I reached the Harlem River and Hell Gate in two hours. I was ahead of schedule and in the middle of the pack. I had to fight the Current to get to the Triborough Bridge, but I reached it in 2:50, 15 minutes ahead of schedule. I had pictured the Harlem River as dirty, since there is little Current and it is skinny compared to the East River and the Hudson. In actuality, the river was fine, even though there was little or no Current in most places.
There were many bridges, however. I believe the best way to do a distance swim is to break down the swim into small segments and to focus on one piece at a time. In the Harlem River the bridges made excellent landmarks. I would swim to one bridge, then set my mind to the next. Halfway through the Harlem, after one of my feedings, I told my wife to look up and I mooned her. She almost fell off the boat laughing. She said later that she knew then I was doing okay and would make it because I was having fun.
Near the top of the Harlem River there was a nice Current going in our direction. I reached the Spuyten Duyvil Bridge in 5:20, 9 minutes behind schedule. During most of the Harlem River my right shoulder was sore, but when I got into the Hudson I took two aspirin and the pain went away.
Itís about two miles from the top of the Hudson River to the George Washington Bridge. I was swimming against the Current for most of the two miles, but after I passed the bridge the Current seemed to be with us. From the George Washington to the finish was just 10 miles. I asked Debbie to keep me up to date with my stroke count, the time, and mileage left.
I knew the Intrepid and cruise ships were seven miles away, and I set that as my next major goal. Every half hour I would stop for a break and pick a landmark along the shore about a mile away and focus on getting there. When I was bored I would count my strokes, 1 to 100, then over again 10 or 12 times.
When we got to the Intrepid we were in the middle of the Hudson. Some Coast Guard zodiacs with machine guns mounted on their front and back were guarding the area around the Intrepid. They raced out to push us further across the river. Around that time there was a large barge heading up the Hudson. One of the race officials was screaming to our boat to get to the Manhattan side and my crew was yelling at me to sprint to the side. Then the barge turned towards the Manhattan side and my crew turned me around and had me sprint back to the middle. We would never have made it across. My crew was pretty shaken up by the experience but I just pointed towards the end and pushed hard.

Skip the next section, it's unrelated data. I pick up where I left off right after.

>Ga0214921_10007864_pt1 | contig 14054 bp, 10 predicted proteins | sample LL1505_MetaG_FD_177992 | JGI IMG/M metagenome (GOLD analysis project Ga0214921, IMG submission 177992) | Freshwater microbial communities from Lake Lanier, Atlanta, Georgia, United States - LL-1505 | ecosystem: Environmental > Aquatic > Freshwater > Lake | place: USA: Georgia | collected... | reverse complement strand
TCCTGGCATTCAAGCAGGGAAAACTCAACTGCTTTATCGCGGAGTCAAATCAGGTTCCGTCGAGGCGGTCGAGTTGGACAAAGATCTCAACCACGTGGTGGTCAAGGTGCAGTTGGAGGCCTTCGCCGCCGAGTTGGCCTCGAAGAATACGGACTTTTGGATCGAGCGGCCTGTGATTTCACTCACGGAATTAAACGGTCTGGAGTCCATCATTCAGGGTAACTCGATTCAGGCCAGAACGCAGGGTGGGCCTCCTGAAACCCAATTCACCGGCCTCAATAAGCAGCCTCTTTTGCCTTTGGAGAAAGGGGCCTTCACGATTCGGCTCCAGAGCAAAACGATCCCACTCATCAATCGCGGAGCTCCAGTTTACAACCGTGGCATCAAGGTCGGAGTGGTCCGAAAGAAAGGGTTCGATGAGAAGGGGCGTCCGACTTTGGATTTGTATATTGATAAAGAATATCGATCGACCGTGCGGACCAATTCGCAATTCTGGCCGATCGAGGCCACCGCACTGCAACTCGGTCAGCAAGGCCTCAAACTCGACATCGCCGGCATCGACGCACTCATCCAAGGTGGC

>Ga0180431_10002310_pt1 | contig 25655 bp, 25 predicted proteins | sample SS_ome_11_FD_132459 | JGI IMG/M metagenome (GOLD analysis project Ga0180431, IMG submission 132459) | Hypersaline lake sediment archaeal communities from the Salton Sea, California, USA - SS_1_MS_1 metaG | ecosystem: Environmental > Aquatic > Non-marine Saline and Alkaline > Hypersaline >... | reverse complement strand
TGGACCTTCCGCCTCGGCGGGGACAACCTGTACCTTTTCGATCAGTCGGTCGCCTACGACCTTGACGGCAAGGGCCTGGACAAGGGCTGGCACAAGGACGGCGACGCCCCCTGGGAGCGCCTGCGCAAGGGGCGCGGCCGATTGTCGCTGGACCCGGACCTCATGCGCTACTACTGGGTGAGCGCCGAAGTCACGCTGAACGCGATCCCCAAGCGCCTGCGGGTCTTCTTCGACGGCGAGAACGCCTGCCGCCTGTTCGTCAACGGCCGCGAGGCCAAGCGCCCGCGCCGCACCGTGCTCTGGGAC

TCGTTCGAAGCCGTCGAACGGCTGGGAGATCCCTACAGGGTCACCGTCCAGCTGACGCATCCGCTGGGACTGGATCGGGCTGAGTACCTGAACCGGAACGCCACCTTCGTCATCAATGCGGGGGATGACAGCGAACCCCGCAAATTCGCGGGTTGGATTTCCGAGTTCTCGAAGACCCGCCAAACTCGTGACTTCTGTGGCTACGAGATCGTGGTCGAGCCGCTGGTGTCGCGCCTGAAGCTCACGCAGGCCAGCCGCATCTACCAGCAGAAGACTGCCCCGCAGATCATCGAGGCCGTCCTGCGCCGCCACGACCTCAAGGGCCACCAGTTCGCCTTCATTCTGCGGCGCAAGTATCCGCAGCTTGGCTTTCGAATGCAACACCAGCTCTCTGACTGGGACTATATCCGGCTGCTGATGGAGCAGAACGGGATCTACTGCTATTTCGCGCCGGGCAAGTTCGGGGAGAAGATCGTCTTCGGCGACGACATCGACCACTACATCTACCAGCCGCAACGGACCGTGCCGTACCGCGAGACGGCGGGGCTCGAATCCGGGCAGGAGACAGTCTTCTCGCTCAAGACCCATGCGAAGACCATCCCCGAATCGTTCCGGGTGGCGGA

From the Lincoln Tunnel to the finish was three miles. I was feeling much stronger and could see several swimmers within a mile of me, so I decided to turn up the speed and forgo any more feedings.
When I reached the wall along Battery Park City the Current was speeding us downriver, which felt great. I rounded the point into the South Cove and touched the ladder, with a final time of 8 hours, 33 minutes.. There was such a feeling of accomplishment running through my body. I wasn't tired or sore and, thanks to the Vaseline, I had no pain on any of my contact points. I got back to the water and went over to my kayaker and thanked him.
Talking to the other swimmers after the race, we all felt good about our accomplishment and we had a strong sense of camaraderie in achieving our common goal. There were several massage tables set up for the swimmers and many MIF volunteers at the finish making sure we were okay and congratulating us. My crew was cheering from the boat. Denice told me later how the boat captain, Dan Pearce, and his wife, Jean, took great pride and responsibility in watching, helping and protecting me, and how thrilled they were when I finished. Our observer, Tim Burke, also took pride in being part our adventure. He had signed up only a week before when he heard that MIF was looking for volunteers.
Even though my goal has always been to swim the English Channel, Iíve decided not to do it. Itís too expensive and itís not a practical place to take my family for vacation. Instead, Iíve set my sights on Catalina, possibly for next summer. The thought of swimming at night intrigues me. I also want to improve my stroke efficiency and get farther with each stroke.
All in all, it was a great experience. Everyone was friendly, helpful, and extremely interesting. I had a great time through all aspects of the race, and it is a memory I will always cherish. My thanks to everyone at MIF and to all of the volunteers involved for giving all of us the opportunity to make our dreams a reality.